Highest Distinction

From left: Bergey, Dong, Rao, Robinson, and Rosen

Published in Hopkins Medicine - Spring/Summer 2023

Five researchers from the Johns Hopkins University School of Medicine were elected as 2022 fellows of the American Association for the Advancement of Science — one of the highest distinctions in the global science community, which recognizes both achievements in science and scientific integrity. They join more than 500 researchers inducted into the 2022 class of fellows.

Gregory Bergey is director of the Johns Hopkins Epilepsy Center and a co-director of the epilepsy research laboratory at the school of medicine. 

Neuroscientist Xinzhong Dong studies the genetic and molecular biology roots of itch and pain. He identified a family of cell surface proteins called G protein coupled receptors on sensory neurons and immune cells. He dubbed the receptors “Mrgprs” and found that they function as itch receptors by detecting numerous itchy substances such as peptides, drugs and lipids. These receptors play important roles in inflammation, bacterial infection and various disease conditions.

Rajini Rao is a professor of physiology and director of the graduate program in cellular and molecular medicine at the school of medicine. Her research focuses on the roles of intracellular ion transport in health and disease. She has mentored more than 20 graduate students and postdoctoral fellows in her lab, many of whom have won national awards and independent fellowships. 

Cell biologist Douglas Robinson studies how cells develop their specialized shapes, and thus, their function, through chemical and mechanical signaling and environmental cues. He is also the founding director of Johns Hopkins’ Summer Academic Research Experience, and Careers in Science and Medicine Initiative.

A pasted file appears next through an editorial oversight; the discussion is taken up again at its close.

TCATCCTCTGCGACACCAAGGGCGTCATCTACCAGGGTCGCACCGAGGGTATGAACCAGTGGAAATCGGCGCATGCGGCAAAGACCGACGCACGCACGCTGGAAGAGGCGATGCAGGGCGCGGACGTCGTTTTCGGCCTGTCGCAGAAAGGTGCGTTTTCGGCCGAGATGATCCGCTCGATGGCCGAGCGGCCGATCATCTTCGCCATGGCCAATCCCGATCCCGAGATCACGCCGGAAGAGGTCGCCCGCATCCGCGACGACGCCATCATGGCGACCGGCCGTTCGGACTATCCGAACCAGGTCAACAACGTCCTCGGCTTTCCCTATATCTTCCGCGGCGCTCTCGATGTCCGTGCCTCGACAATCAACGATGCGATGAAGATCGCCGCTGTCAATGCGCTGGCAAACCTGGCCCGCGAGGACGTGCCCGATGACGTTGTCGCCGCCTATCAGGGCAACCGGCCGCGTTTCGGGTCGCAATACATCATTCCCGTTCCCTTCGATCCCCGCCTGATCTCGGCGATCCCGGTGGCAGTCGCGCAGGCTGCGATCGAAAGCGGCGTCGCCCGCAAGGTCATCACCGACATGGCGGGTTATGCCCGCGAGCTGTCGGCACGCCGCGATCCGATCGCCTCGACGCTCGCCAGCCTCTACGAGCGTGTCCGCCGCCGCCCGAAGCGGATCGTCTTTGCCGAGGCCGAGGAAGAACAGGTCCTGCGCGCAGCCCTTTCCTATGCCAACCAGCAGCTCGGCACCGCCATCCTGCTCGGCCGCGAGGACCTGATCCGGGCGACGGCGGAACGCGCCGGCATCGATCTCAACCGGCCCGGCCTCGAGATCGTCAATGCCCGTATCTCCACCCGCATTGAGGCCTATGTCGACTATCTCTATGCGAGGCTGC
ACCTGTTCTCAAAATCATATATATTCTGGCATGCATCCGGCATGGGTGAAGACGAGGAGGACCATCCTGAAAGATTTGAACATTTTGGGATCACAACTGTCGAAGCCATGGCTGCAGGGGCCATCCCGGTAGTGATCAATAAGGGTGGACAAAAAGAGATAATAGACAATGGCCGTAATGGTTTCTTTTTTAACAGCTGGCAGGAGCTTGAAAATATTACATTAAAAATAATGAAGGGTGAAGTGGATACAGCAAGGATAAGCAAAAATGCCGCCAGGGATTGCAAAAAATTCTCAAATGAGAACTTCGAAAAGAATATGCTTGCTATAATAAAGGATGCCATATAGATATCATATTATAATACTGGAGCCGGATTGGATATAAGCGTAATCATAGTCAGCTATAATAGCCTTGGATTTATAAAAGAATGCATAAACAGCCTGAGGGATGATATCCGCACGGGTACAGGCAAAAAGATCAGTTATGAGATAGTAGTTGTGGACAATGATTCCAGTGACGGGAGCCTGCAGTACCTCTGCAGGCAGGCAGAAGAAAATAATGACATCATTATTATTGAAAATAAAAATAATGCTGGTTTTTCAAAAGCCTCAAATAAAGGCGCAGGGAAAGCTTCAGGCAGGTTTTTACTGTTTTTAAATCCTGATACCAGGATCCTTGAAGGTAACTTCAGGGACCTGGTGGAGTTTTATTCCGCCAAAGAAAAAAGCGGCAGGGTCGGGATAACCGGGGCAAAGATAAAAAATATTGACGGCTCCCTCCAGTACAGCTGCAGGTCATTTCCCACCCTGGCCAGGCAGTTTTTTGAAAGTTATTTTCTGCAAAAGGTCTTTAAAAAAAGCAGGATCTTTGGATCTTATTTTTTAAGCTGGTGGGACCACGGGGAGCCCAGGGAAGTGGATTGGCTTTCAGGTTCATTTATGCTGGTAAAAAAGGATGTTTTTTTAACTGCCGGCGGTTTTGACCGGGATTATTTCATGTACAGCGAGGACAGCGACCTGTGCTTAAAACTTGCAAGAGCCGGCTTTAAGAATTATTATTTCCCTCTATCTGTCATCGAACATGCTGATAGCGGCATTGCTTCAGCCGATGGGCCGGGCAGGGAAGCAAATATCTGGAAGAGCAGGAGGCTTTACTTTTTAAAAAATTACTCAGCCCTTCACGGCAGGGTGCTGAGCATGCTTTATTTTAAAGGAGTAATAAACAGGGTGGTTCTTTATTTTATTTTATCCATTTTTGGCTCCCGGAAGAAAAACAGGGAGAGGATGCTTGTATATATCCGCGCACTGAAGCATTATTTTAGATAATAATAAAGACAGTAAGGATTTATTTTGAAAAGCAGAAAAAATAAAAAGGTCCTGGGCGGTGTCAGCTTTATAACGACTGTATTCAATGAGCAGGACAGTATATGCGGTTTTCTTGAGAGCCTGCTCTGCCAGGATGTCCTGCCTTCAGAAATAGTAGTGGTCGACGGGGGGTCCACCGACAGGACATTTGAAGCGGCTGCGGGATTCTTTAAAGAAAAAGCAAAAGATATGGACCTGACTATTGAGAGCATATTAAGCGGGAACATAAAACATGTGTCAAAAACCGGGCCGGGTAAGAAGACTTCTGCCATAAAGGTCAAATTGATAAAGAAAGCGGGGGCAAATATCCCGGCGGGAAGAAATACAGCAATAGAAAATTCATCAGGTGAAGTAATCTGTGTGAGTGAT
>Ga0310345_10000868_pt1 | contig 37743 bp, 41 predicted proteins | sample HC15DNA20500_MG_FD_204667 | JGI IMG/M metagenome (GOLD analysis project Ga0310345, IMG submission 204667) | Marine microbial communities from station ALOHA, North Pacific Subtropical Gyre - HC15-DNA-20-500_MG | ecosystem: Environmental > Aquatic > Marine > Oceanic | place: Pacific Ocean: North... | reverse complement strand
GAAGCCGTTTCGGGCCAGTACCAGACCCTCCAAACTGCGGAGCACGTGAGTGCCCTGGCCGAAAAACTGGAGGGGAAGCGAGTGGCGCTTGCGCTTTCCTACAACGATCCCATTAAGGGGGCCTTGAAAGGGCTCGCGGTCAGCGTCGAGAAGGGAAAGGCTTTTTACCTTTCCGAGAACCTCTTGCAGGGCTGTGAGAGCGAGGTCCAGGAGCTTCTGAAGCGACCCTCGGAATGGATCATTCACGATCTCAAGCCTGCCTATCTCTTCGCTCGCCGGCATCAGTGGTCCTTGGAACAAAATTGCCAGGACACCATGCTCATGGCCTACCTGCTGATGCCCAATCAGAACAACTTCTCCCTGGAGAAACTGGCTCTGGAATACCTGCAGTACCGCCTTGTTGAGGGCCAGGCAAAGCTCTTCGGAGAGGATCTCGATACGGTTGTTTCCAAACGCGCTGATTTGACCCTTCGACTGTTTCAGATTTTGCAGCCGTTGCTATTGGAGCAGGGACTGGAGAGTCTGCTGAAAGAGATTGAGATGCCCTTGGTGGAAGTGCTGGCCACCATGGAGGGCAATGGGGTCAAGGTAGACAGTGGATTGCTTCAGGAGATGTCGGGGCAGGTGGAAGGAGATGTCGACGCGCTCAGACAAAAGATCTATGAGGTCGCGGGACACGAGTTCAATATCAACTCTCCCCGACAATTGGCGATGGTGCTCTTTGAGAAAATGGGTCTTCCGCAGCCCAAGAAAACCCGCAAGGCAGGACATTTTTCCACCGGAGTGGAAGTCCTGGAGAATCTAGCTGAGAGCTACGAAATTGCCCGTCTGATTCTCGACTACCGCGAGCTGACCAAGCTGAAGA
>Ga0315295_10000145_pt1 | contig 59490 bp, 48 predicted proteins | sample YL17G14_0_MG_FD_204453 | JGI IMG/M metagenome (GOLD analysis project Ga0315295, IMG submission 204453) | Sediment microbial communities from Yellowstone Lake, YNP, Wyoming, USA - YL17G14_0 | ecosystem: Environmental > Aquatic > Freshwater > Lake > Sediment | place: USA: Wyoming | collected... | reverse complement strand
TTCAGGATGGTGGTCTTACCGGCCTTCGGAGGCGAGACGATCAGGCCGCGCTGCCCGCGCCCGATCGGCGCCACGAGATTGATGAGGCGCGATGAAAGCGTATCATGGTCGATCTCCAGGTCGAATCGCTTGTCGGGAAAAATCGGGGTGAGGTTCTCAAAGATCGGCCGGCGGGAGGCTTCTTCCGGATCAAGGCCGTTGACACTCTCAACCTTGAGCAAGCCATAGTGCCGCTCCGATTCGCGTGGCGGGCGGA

Antony Rosen is vice dean for research and director of inHealth, the Johns Hopkins precision medicine and individualized health program. He was also the director of the Division of Rheumatology from 2002–2022. His research focuses on autoimmunity in the rheumatic diseases. 


The number of Johns Hopkins Ph.D. students across the university’s Ph.D. programs who will now be represented by TRU-UE (Teachers and Researchers United—United Electrical, Radio and Machine Workers of America) in collective bargaining with the university.

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Addressing a Critical Population

"The AMA has been devoting a lot of attention to the opioid epidemic, and some attention to incarcerated populations, but the issue of pregnant incarcerated people with opioid use disorder has not really crossed its radar. It was very gratifying for them to take an interest and recognize the critical issues that this population faces.”

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A Guggenheim for Greene

Johns Hopkins’ Jeremy Greene, a noted historian of how medical technology influences our understandings of sickness and health, has been awarded a Guggenheim Fellowship — one of 171 scientists, writers, scholars and artists selected for the prestigious honor from a pool of nearly 2,500 applicants.

Jeremy Greene